13. Blimey! Definitely seek a second opinion and jump up and down if you have to. I am at UCLH MacMillan Centre in London, which is only an hour away by train to Euston from Coventry. They have a great trials programme. Others have recommended the Royal Marsden. Good luck.
  14. RJN


    Fingers crossed. Let us know how you get on. When you get to the immunotherapy, let me know if you need some pointers to various groups. They can be helpful to navigate the weird world of immuno.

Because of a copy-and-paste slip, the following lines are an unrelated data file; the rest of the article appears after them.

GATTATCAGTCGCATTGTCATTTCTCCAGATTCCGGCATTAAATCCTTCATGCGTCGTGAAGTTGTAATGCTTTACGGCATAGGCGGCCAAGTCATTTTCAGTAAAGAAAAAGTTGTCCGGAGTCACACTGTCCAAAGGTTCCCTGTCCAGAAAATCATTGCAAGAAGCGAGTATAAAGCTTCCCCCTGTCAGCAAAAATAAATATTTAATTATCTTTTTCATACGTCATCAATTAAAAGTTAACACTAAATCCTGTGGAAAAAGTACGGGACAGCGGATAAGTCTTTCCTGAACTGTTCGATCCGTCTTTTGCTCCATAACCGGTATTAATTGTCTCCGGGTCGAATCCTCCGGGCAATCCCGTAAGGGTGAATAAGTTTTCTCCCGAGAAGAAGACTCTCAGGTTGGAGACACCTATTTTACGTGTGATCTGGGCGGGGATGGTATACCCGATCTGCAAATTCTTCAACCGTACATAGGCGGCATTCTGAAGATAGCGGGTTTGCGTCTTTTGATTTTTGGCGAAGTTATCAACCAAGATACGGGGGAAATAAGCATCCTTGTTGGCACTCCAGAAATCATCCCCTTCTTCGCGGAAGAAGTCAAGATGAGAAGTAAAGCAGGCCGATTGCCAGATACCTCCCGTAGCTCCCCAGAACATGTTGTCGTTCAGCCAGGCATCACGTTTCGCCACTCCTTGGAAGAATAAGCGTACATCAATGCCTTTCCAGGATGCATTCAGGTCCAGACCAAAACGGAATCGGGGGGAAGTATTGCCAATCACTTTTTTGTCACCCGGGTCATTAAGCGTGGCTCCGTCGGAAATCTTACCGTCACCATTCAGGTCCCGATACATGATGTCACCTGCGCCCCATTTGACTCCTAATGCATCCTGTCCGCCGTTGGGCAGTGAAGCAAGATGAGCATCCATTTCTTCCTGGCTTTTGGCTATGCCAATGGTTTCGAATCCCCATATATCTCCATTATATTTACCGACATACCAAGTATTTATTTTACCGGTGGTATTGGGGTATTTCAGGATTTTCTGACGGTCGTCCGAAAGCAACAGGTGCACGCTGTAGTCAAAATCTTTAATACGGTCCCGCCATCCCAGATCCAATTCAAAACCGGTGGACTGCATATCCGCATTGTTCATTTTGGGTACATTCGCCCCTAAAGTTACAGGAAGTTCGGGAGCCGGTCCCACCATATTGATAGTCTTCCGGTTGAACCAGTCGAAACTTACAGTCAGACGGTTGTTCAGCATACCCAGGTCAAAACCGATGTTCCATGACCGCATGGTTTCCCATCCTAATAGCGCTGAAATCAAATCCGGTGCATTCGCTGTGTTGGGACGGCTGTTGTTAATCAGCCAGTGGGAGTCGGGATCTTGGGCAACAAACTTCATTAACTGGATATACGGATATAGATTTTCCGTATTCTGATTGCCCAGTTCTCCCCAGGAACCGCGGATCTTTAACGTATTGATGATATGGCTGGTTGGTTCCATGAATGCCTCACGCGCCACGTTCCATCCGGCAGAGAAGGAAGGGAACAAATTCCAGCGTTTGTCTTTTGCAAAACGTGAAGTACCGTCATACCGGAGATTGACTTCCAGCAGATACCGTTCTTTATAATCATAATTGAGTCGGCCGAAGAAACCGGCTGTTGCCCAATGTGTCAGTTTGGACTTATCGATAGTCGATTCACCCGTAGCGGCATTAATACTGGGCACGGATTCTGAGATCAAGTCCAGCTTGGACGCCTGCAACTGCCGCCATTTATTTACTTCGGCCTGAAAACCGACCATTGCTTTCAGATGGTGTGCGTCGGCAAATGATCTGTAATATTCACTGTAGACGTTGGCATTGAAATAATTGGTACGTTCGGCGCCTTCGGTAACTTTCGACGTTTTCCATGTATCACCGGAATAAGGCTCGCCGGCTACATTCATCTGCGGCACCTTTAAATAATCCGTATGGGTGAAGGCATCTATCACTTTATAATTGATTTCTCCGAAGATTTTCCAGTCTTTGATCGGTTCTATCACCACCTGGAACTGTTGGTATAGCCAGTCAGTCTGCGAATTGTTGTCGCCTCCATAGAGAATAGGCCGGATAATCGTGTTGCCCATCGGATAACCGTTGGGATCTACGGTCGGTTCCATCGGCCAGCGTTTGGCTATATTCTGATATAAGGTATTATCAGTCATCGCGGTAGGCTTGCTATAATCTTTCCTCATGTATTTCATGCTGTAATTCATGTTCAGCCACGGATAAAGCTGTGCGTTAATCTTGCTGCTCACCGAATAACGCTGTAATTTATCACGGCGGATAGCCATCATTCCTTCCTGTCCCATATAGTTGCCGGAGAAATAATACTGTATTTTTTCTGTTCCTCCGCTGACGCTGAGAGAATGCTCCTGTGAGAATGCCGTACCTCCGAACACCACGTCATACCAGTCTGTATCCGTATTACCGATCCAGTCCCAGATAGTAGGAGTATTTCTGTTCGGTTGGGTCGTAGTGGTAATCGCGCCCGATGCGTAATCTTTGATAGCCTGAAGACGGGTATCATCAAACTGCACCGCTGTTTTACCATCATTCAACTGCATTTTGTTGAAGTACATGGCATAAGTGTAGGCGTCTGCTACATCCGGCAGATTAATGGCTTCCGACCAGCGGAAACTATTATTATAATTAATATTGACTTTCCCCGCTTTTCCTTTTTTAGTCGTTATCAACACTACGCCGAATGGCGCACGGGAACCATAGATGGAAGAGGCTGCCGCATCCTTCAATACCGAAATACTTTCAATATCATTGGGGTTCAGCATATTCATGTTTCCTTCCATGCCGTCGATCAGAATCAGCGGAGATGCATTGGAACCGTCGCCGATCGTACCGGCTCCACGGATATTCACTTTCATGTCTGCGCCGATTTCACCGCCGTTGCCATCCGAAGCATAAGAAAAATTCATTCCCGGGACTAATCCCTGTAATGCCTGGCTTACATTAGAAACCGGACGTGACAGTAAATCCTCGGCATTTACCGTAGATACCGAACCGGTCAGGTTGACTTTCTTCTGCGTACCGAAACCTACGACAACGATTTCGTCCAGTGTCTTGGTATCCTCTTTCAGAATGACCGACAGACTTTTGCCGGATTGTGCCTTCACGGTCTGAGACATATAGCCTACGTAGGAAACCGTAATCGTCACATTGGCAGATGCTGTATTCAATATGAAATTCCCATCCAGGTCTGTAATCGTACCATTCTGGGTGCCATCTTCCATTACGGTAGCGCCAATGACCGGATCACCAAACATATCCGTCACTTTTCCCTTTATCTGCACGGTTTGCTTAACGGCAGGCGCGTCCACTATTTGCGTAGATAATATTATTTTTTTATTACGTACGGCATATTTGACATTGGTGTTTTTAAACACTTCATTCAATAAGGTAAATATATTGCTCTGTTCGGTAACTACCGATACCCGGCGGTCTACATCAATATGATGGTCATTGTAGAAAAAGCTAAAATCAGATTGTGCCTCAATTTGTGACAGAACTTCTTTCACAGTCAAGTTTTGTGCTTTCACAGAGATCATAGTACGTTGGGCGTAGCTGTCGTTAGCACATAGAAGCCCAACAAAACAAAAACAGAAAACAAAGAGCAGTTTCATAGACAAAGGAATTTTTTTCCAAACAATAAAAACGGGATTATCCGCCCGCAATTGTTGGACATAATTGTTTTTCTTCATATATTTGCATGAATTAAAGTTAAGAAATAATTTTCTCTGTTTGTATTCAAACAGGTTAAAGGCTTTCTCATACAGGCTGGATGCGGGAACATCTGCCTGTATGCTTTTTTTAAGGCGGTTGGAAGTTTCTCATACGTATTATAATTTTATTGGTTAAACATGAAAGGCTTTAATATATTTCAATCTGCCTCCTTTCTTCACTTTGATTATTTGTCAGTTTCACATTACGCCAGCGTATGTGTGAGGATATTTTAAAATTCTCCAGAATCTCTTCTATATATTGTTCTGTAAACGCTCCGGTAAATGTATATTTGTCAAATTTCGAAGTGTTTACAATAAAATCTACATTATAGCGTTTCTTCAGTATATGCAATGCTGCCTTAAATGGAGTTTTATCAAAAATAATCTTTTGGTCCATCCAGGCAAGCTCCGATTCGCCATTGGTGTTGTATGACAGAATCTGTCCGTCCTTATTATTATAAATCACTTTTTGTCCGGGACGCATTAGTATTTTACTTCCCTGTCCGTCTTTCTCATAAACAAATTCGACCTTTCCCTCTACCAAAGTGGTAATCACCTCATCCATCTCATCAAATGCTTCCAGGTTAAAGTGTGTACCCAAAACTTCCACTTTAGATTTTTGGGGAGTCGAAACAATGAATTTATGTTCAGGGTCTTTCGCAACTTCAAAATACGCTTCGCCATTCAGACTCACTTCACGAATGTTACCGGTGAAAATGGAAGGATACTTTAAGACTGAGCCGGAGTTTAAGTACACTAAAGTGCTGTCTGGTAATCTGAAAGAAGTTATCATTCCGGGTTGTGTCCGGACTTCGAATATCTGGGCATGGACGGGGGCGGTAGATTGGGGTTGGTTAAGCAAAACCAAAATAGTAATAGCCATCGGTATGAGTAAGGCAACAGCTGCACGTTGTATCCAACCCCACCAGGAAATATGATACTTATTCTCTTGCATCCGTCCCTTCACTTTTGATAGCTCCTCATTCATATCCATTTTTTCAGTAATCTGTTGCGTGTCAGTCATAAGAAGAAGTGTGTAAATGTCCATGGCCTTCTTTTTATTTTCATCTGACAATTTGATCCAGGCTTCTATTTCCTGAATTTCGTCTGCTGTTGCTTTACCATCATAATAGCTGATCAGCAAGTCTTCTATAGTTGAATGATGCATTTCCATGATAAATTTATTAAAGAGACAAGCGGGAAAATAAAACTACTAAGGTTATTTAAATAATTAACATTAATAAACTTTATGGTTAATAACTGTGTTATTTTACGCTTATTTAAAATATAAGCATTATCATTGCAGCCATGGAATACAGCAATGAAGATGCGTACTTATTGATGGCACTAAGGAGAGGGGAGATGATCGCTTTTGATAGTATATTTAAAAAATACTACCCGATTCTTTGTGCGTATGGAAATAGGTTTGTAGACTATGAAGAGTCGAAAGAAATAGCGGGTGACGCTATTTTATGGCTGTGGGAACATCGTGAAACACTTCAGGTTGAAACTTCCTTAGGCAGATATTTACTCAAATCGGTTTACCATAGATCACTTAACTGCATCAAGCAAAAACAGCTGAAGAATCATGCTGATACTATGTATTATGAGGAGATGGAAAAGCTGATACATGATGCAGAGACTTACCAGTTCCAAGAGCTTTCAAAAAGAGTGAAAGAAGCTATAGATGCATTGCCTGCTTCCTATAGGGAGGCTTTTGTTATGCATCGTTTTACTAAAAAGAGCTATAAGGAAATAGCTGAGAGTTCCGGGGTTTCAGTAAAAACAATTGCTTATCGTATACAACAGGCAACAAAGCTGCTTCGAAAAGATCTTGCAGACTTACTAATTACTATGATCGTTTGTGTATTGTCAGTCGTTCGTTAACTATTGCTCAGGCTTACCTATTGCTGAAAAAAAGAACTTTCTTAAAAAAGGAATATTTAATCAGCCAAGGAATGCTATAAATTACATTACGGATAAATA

15. RJN


    Oh, just an addition. I didn’t get syrup with codeine - just codeine tablets combined with paracetamol. When I tried syrup previously it didn’t seem to be as effective - but perhaps you can get a script for both. What it does is that it dampens your cough reflex, so you can get through the night (I had a horrible feeling of water slushing around my left lung that made me feel like I was drowning).